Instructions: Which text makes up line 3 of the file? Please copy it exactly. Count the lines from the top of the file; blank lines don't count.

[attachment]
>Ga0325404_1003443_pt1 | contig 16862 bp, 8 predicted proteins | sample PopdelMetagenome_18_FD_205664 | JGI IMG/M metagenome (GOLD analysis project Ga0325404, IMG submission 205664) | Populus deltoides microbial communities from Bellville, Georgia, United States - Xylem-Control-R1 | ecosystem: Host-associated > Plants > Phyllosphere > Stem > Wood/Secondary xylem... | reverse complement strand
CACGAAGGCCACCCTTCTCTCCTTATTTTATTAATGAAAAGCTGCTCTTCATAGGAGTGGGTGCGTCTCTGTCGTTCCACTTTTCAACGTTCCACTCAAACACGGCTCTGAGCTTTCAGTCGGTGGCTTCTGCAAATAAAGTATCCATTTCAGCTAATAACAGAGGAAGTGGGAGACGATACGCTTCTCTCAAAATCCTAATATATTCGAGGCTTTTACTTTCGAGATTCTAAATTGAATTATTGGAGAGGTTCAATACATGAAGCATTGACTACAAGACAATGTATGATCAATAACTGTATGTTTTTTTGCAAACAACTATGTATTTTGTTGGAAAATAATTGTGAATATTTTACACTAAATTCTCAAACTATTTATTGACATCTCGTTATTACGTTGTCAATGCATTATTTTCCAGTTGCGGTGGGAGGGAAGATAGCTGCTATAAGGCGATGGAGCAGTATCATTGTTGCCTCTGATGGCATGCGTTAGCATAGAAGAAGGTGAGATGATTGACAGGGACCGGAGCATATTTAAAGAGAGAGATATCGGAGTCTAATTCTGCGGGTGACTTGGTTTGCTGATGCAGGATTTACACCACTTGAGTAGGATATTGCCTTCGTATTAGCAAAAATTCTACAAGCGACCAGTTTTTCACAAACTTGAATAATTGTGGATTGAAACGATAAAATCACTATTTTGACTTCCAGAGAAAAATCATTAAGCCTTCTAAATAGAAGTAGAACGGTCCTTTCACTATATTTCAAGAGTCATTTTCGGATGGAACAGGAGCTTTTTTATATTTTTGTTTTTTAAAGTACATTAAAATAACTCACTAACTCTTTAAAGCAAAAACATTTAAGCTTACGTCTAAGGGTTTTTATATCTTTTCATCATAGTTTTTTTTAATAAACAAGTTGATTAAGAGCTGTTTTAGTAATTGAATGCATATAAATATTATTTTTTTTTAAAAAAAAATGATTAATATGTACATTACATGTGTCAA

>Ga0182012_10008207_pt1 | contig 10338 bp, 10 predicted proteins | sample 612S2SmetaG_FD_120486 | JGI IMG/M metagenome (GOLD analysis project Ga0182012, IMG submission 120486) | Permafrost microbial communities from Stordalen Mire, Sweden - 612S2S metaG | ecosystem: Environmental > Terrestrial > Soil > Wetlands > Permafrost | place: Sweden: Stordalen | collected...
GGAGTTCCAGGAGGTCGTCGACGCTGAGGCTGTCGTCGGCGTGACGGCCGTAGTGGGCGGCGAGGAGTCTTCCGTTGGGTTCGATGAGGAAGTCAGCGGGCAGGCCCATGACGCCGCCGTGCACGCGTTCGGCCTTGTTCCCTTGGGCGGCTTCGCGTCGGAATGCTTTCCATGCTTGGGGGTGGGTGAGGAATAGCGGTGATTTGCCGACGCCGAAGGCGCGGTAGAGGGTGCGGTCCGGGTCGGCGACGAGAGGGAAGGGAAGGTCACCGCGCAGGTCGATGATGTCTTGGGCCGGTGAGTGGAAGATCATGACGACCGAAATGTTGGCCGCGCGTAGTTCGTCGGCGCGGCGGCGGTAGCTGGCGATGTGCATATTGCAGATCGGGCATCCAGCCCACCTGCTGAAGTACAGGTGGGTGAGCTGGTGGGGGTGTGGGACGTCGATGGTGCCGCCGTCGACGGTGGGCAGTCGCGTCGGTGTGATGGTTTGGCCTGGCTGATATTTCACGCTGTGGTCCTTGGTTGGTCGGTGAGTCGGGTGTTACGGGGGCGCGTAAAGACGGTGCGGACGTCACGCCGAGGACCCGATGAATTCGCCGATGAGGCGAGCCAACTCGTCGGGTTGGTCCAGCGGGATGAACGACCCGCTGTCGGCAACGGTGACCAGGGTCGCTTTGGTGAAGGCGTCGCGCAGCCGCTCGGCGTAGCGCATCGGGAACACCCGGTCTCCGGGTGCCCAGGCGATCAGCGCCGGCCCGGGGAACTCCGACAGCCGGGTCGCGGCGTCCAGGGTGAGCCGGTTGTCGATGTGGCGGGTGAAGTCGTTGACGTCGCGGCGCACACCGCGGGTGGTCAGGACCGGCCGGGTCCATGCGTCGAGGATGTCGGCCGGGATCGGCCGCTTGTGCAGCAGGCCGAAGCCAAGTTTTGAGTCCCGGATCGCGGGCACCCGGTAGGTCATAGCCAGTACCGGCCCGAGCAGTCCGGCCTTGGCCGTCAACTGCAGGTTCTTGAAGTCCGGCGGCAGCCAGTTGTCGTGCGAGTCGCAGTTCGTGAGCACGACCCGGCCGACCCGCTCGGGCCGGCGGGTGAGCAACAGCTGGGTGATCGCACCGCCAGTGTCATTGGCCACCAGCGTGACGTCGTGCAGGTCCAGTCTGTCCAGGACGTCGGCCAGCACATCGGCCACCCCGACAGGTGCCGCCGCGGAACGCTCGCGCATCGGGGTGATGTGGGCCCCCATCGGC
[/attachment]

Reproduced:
>Ga0182012_10008207_pt1 | contig 10338 bp, 10 predicted proteins | sample 612S2SmetaG_FD_120486 | JGI IMG/M metagenome (GOLD analysis project Ga0182012, IMG submission 120486) | Permafrost microbial communities from Stordalen Mire, Sweden - 612S2S metaG | ecosystem: Environmental > Terrestrial > Soil > Wetlands > Permafrost | place: Sweden: Stordalen | collected...